PSI’s “Healthy Lives” blog reviews a recent Science magazine article written by James Shelton of USAID’s Bureau of Global Health in which he raises concerns about the use of antiretroviral drugs (ARVs) as a prevention strategy. The blog notes he especially expresses concerns over drug adherence and resistance. “Dr. Shelton does not entirely dismiss the usefulness of ARVs, but seeks to look a bit more critically at how effective they are as a prevention tool,” the blog states, noting that Shelton’s article concludes, “ARVs are no ‘magic bullet.’ But ARVs’ best potential is to contribute to the existing combination arsenal, which, well applied, can have a major impact in stemming the global HIV pandemic” (1/6).
A Congressional delegation consisting of six senators and one representative arrived in Africa on Thursday for an eight-day trip that “includes oversight of Department of Defense, Department of State, and USAID activities in Africa,” the Daily Republic reports (Lawrence, 1/8). “According to [Sen. Lindsay Graham’s (R-S.C.)] office, the delegation assessed ‘the impact of U.S. sponsored counter-terrorism programs and projects relating to health, economic development, and strengthened trade relationships with African nations,'” the ONE blog writes.
“The Kenyan government has changed its HIV testing algorithm following the withdrawal of a widely used brand of HIV test [based] on warnings from” the WHO, PlusNews reports. “In November, WHO removed the Standard Diagnostics Bioline HIV 1/2 3.0 Rapid HIV Test Kit from its list of approved rapid test kits with immediate effect … after Bioline failed quality assurance tests,” the news service notes. There is “concern about the impact the recall will have on public confidence in HIV testing, especially as the country pushes for universal access to HIV counseling and testing,” according to the news service (1/5).
Street News Service/Inter Press Service examines how Senegal is addressing HIV/AIDS among prisoners in a Dakar maximum-security facility. “Prisons are high-risk environments for the transmission of the disease, due to the prevalence of hard drugs, violence and sexual relations,” the news service writes and discusses how addressing such issues can present challenges in the majority-Muslim country. “There is no mandatory testing in prison, and for those prisoners who, either knowingly or unknowingly, are living with HIV, the stresses of living in prison — including overcrowding, unsanitary conditions, and poor nutrition — mean their health is even more compromised.”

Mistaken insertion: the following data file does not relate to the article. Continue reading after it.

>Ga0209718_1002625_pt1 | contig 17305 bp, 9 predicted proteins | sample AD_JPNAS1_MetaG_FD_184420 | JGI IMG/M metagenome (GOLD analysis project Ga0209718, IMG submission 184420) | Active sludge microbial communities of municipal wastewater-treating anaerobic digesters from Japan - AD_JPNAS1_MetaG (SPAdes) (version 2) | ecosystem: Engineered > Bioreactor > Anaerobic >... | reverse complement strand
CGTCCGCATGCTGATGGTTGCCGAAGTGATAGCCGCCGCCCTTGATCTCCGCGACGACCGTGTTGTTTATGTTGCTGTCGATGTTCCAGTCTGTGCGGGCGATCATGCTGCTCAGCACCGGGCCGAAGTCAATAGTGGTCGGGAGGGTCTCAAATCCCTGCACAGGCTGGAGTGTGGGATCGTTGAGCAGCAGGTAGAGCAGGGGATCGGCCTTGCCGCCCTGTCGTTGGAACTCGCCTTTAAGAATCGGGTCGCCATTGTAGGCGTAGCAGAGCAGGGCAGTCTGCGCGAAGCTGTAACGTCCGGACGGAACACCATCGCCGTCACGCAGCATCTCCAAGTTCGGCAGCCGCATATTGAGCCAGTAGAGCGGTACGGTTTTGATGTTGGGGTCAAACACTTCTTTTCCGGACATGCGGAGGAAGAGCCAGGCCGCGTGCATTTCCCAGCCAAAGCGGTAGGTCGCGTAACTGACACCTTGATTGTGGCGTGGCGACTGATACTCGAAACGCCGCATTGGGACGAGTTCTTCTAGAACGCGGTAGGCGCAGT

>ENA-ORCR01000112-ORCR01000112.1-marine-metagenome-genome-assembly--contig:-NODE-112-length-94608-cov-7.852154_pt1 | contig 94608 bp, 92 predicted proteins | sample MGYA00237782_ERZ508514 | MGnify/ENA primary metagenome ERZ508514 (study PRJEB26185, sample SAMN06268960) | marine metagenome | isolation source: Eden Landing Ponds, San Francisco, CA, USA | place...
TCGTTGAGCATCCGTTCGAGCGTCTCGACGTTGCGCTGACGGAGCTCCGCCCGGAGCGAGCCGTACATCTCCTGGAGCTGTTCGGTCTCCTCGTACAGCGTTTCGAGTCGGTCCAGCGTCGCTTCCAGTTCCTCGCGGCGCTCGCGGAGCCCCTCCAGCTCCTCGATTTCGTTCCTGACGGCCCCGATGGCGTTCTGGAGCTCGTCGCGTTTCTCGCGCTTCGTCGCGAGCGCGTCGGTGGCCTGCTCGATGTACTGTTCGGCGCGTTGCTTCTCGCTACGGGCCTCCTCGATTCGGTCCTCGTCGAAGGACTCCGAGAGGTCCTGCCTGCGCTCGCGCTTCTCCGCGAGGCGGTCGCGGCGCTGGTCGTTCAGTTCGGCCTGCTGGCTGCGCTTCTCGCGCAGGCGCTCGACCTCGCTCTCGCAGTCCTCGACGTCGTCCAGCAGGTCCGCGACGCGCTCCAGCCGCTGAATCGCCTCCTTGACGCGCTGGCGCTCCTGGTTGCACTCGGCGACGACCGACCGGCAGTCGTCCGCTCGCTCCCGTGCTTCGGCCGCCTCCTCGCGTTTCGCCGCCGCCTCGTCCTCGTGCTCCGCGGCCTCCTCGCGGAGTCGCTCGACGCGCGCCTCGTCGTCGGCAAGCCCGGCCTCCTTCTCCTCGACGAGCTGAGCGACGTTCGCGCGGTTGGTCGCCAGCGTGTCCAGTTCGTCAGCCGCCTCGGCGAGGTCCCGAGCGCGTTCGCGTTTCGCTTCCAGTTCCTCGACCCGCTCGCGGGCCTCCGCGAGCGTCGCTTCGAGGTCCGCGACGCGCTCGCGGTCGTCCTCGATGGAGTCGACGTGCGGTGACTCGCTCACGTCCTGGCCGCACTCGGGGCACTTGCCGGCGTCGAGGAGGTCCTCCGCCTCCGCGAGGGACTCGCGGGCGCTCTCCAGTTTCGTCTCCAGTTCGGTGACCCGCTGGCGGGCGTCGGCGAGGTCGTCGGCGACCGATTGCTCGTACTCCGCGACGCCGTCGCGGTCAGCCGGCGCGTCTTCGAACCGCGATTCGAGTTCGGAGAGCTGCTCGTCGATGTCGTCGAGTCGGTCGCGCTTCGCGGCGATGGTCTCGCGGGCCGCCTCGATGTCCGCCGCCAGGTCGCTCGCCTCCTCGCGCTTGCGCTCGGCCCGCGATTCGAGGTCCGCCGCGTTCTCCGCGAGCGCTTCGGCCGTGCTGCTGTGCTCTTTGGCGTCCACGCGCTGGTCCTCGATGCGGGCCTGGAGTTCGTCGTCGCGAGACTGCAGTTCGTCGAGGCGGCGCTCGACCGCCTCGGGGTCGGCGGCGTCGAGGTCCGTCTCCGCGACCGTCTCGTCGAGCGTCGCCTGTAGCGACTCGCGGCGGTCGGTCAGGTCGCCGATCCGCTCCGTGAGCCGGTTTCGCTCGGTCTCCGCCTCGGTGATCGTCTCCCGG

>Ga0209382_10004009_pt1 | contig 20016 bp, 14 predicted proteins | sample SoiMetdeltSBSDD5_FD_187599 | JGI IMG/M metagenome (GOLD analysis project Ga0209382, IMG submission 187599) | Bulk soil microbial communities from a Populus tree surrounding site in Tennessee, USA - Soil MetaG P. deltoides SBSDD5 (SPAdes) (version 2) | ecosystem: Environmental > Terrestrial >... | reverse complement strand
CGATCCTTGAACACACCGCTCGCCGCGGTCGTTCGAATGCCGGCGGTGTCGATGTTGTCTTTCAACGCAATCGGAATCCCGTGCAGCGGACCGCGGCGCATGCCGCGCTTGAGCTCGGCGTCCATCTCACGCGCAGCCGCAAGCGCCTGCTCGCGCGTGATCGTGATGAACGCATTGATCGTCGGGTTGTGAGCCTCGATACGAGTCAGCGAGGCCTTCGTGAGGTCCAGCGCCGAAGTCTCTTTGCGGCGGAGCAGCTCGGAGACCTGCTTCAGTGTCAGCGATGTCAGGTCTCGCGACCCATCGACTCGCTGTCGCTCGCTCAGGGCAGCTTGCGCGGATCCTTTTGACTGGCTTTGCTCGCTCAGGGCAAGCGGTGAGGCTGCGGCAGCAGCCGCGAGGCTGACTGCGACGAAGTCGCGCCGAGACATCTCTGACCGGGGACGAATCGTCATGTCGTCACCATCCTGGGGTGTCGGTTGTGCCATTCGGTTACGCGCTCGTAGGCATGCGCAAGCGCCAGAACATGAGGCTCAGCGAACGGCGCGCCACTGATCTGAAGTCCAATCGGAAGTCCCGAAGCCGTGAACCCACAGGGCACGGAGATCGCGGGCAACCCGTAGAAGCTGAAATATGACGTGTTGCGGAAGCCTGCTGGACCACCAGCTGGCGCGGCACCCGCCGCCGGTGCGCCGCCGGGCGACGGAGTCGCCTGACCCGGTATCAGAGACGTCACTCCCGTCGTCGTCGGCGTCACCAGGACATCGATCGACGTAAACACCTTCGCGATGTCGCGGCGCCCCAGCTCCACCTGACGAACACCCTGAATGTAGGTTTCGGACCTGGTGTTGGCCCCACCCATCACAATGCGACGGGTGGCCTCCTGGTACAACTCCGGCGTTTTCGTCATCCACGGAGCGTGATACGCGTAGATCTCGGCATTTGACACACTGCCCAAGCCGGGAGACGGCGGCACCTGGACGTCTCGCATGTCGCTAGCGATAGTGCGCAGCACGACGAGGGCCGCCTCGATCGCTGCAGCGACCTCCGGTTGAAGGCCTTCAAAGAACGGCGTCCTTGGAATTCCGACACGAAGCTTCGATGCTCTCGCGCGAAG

“New HIV cases and AIDS deaths are both going steadily down in British Columbia, according to data released last week,” the New York Times reports. Julio Montaner, director of the British Columbia Centre for Excellence in HIV/AIDS, said, “We’re particularly pleased to see that our treatment-as-prevention strategy has taken off big-time,” the newspaper notes, adding that the strategy, which aggressively identifies and treats people with HIV, “lowers by 96 percent the chances that they will infect others.” The New York Times writes, “Montaner said he is frustrated that rich countries will not donate enough money to roll out the strategy in poor countries with huge HIV epidemics” (McNeil, 1/2).
“The quest for a vaccine against AIDS is gaining momentum, with research published Wednesday identifying promising new candidates that protected monkeys against a powerful strain of the virus and that soon could be tested in humans,” the Wall Street Journal reports (McKay, 1/5). Researchers treated different groups of rhesus monkeys with several different two-stage vaccine combinations and then exposed them to a simian immunodeficiency virus (SIV) that was different than the one used to make the vaccines, according to Nature (Callaway, 1/4).
SmartGlobalHealth.org features the latest episode of “Small Screen Sessions,” in which J. Stephen Morrison, director of the Center for Strategic & International Studies’ Global Health Policy Center, discusses the policy changes that enabled the International AIDS Conference to return to the U.S. in 2012 after a 22-year hiatus, and the beginning of the “end of AIDS” (1/4).
PSI’s “Healthy Lives” blog features a video from the University of North Carolina (UNC) Medical Center News Office in which Myron Cohen, a professor of medicine, microbiology, immunology and public health at UNC-Chapel Hill and the director of the Institute for Global Health and Infectious Diseases, discusses his research into HIV/AIDS prevention, including his lead role in HPTN 052. That study, which found “that the sexual transmission [of HIV] can be virtually stopped when the infected person is treated with ARVs, this year was heralded as the ‘Breakthrough of the Year’ by Science magazine,” according to the blog (1/4).
“Ethiopia’s new plan to eliminate mother-to-child HIV transmission by 2015 cannot be attained unless men are more meaningfully involved in reproductive health, experts say,” PlusNews reports. Ethiopia launched an accelerated prevention of mother-to-child transmission (PMTCT) program in December with “three objectives: reaching 90 percent of pregnant women with access to antenatal care services; ensuring universal access by pregnant women to a skilled attendant during delivery; and providing ARVs to at least 80 percent of HIV-positive pregnant women,” according to the news service.
In a year-end recap of major HIV-related headlines, IRIN/PlusNews writes, “It’s been a roller coaster of a year in HIV and AIDS. AIDS turned 30 in 2011, and with new evidence of the effectiveness of HIV treatment as prevention, experts are increasingly talking about ‘the end of AIDS.’ At the same time, however, funding for HIV has become ever more uncertain, jeopardizing efforts to put new, life-saving science into action.”